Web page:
In order to extract information regarding the height of the peak, the sampling interval for the standard post-correlator sampler must be further reduced such that a plurality of sampling times occur within the duration of a single correlation peak. For example, to take four samples during a 10 nanosecond correlation peak duration would require a sampling interval of only 2.5 nanoseconds between sampling times.
A one-shot generator is a commonly known digital logic element which produces an adjustable width output pulse when triggered by a short duration input pulse. The one-shot operates as a pulse stretcher, since short input pulses produce longer output pulses. The one-shot could then be followed by lower speed digital logic for further signal processing requirements. This approach is objectionable because the one-shot lacks a transfer of analog information pertaining to the amplitude of the peaks from the correlator. The one-shot is a strictly digital device with a fixed trigger level threshold. Because of the loss of analog information, finer time resolution in the post-correlator signal processing is required to obtain equivalent performance to a system which retains this analog information.
The digital approach could be modified to allow analog information from the correlator to be retained by using several one-shots, each with a different trigger threshold. By observing which one-shots are triggered, at any given time the amplitude of the correlator output signal could be deduced. This could be accomplished with digital logic and any further signal processing could also be digital in nature. This digital processing would require faster and/or more hardware.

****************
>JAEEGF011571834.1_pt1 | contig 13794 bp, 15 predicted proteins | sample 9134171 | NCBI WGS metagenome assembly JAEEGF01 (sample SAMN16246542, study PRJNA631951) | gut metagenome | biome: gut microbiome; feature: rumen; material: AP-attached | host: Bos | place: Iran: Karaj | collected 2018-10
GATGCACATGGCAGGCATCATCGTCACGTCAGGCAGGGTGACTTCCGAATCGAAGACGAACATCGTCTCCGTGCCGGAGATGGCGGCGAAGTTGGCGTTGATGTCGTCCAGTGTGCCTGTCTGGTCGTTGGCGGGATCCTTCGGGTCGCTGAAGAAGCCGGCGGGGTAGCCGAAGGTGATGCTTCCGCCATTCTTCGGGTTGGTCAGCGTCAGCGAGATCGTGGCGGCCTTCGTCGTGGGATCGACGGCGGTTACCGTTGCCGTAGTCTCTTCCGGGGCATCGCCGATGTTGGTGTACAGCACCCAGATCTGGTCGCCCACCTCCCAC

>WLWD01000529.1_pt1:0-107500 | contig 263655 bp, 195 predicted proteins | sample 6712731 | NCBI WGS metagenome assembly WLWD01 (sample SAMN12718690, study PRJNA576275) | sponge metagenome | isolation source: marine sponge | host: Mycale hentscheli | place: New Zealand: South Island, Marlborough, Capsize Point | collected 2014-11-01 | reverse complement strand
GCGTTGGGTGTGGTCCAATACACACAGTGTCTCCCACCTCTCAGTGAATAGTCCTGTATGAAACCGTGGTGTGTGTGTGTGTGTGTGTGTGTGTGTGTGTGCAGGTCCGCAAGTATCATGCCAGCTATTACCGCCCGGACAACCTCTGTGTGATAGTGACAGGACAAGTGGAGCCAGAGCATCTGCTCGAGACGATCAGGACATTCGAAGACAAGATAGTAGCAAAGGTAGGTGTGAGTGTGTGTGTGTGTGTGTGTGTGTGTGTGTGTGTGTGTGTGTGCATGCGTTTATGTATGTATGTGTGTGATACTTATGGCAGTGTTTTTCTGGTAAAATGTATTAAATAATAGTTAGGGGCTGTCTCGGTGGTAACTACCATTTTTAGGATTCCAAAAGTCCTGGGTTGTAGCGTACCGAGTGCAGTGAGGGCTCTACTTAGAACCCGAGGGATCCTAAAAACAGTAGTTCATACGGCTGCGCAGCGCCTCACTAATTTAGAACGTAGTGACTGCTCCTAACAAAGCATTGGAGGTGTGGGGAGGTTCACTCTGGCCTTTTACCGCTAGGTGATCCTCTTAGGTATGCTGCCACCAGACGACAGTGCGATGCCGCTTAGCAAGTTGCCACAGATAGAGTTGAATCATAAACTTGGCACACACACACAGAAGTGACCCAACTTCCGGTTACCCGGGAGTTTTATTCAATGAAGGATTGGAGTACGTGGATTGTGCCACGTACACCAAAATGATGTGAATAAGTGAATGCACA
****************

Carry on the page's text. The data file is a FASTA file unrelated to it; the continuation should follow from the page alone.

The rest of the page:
Thus, while digital pulse stretching and its attendant digital circuitry may be utilized for post-correlator signal processing to permit further signal processing thereafter to be accomplished with slower speed hardware, this type of digital intermediate sampler itself may require very fast and/or complex hardware which must be traded off against the speed and complexity reduction in the hardware thereafter. That is, while the sampler does enable slower responding hardware to be used thereafter, some of the savings are offset or negated by the additional speed requirements and/or complexity in the sampler itself.
There is thus a need for a post-correlator sampler which enables slower speed processing hardware thereafter and which is itself simple and efficient.
The present invention provides a subinterval sampler for detecting and processing short duration pulses with slower speed processing hardware than would otherwise be required. The sampler employs analog detection and is particularly efficient and easy to implement.
In one desirable aspect, the invention detects short duration analog input signal pulses over sampling intervals which do not have to be reduced to less than the duration of the signal pulses. The peak value of the analog input signal is detected during each sampling interval regardless of the absolute times at which peaks occur.